Going green has never been easier! Here’s how you can help the environment while cutting back your bills!
Reduce, Reuse, Recycle Buy products with less packaging. Buy reusable canvas bags for your grocery shopping. Buy a reusable water bottle and drink filtered tap water rather than buying bottled water. Recycle your food waste in the yard waste bin. Start your own compost bin. Buy locally and support shops and restaurants that do the same. http://www.heartofwashington.com/ http://www.ecovian.com/ Pay bills online.
Saving Gas Walk, bike, carpool or take public transportation whenever possible. Telecommute... even one day a week makes a difference. Avoid waiting in long drive-thru lines. Park your car and go in. Buy a SmartWay Certified vehicle. There are lending institutions that discount loans for buying them. www.epa.gov/smartway
Saving Water Turn off the faucet when brushing teeth and shaving. Take showers instead of baths. When buying new appliances look for the WaterSense label.
Saving Energy Turn off appliances when not in use and unplug them from outlets. Replace light bulbs with CFLs. Install a programmable thermostat. When buying new appliances make sure they are Energy Star. Purchase a portable spin dryer (for use by itself or paired with a conventional dryer). Conduct a home energy audit.
A Home Energy Audit This can help you pinpoint where your home is losing energy and will determine the efficiency of your heating and cooling systems.
March is a great time to do some spring maintenance around your home? Below are a few tips to get you started!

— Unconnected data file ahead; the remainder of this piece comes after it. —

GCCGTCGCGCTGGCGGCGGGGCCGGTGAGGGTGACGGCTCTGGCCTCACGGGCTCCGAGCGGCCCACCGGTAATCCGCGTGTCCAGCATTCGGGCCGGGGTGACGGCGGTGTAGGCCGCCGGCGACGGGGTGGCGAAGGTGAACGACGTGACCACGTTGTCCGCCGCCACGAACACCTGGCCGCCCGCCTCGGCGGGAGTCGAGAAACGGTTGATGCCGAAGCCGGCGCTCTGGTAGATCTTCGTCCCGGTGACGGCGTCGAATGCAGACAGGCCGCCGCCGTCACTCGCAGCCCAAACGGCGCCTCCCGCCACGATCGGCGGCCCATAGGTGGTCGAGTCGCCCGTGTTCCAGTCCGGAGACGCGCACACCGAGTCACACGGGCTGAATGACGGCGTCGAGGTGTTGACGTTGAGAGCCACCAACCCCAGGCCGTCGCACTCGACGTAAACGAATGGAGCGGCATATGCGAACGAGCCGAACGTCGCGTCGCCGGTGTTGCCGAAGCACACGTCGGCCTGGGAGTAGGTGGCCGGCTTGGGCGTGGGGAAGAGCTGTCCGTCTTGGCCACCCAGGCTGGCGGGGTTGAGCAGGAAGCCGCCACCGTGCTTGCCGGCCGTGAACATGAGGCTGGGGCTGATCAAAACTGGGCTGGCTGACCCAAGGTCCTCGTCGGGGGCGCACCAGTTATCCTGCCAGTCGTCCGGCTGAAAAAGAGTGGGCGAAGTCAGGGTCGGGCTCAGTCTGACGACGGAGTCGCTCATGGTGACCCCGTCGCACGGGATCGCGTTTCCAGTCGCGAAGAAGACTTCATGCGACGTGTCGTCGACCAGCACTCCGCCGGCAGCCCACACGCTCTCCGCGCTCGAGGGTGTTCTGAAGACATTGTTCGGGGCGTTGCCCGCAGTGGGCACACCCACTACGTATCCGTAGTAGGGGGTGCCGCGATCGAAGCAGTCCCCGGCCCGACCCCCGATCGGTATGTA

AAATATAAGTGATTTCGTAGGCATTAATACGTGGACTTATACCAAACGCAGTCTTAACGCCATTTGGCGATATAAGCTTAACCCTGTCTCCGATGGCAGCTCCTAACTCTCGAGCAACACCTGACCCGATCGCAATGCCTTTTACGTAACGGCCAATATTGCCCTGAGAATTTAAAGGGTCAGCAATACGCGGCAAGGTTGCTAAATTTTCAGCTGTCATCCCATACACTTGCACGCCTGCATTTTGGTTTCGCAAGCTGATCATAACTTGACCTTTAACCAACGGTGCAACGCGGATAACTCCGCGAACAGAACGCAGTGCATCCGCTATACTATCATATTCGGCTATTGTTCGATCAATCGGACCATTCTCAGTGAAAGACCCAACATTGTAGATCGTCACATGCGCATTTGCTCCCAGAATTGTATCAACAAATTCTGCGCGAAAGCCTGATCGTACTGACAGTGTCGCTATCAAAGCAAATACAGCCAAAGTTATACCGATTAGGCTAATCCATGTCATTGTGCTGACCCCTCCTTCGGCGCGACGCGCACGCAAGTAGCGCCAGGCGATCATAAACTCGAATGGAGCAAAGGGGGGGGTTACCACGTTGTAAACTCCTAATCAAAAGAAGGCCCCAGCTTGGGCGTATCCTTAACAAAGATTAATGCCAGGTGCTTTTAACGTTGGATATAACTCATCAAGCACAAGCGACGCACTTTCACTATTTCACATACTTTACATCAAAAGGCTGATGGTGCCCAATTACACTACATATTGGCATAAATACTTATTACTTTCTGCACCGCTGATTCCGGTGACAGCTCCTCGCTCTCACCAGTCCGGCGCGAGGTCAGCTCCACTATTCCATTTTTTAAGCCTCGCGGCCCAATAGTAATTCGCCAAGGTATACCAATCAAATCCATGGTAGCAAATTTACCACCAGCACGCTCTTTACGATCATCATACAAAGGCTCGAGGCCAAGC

• Replace your furnace filters. They will be especially filthy after the winter months. • Clean your kitchen exhaust hood and filter. You probably cooked a lot more hot food on the stop top during the cold winter. • As the weather warms, spend a day and check your roof for winter damage. You should also check fences and sheds. • Check all smoke and carbon dioxide detectors. • Clean out the gutters. • Aerate, thatch and fertilize your yard.
The word "as-is" can indeed be one scary phrase. Especially when buying a home in today's market where foreclosures and short sales that need fix-up work are plentiful.
Last year, Tom Meyer found a classic Oakland, Calif., home built in 1925. As a short sale it was priced right and about half the original asking price. Trouble was, the place needed fix-up work â€” foundation improvements, dry-rot work, a new roof over the garage and other improvements.
With the help of the Federal Housing Administration's 203(k) renovation-financing loan program, Meyer folded about $100,000 worth of repairs and improvements into his $422,000 mortgage. He had bought the home for $320,000.
"I would not be able to pay a contractor $100,000 and buy a house at the same time," said Meyer, who works in corporate media. "It had been essentially allowed to start falling apart over the last 20 years."
He had rented in San Francisco for 25 years before moving into his new digs in September with his girlfriend.
"We like old houses, and a great benefit of this program is that it helped us keep a beautiful but deteriorating house from deteriorating further. With the work we did, we expect it to still be standing and beautiful 80 years from now," he said.
Renovation financing through the 203(k) program allows the costs of needed repairs and improvements to be included in the FHA federally insured loan amount instead of having the buyer come up with cash or a separate loan to do the work.
"This is a perfect loan for an as-is situation," said Kristine Marr, a loan officer with Prospect Mortgage in Lafayette, Calif. "It's not a new loan program, although I think it's going to have a lot more use today because we have so many foreclosures and bank-owned properties. You go into lots of homes and see people have yanked out stoves and ovens and fixtures and sinks."
The work has to be done within six months after escrow closes. Borrowers have the option of putting up to six months of mortgage payments on the end of the loan if they don't want to live in the house while the work is being done.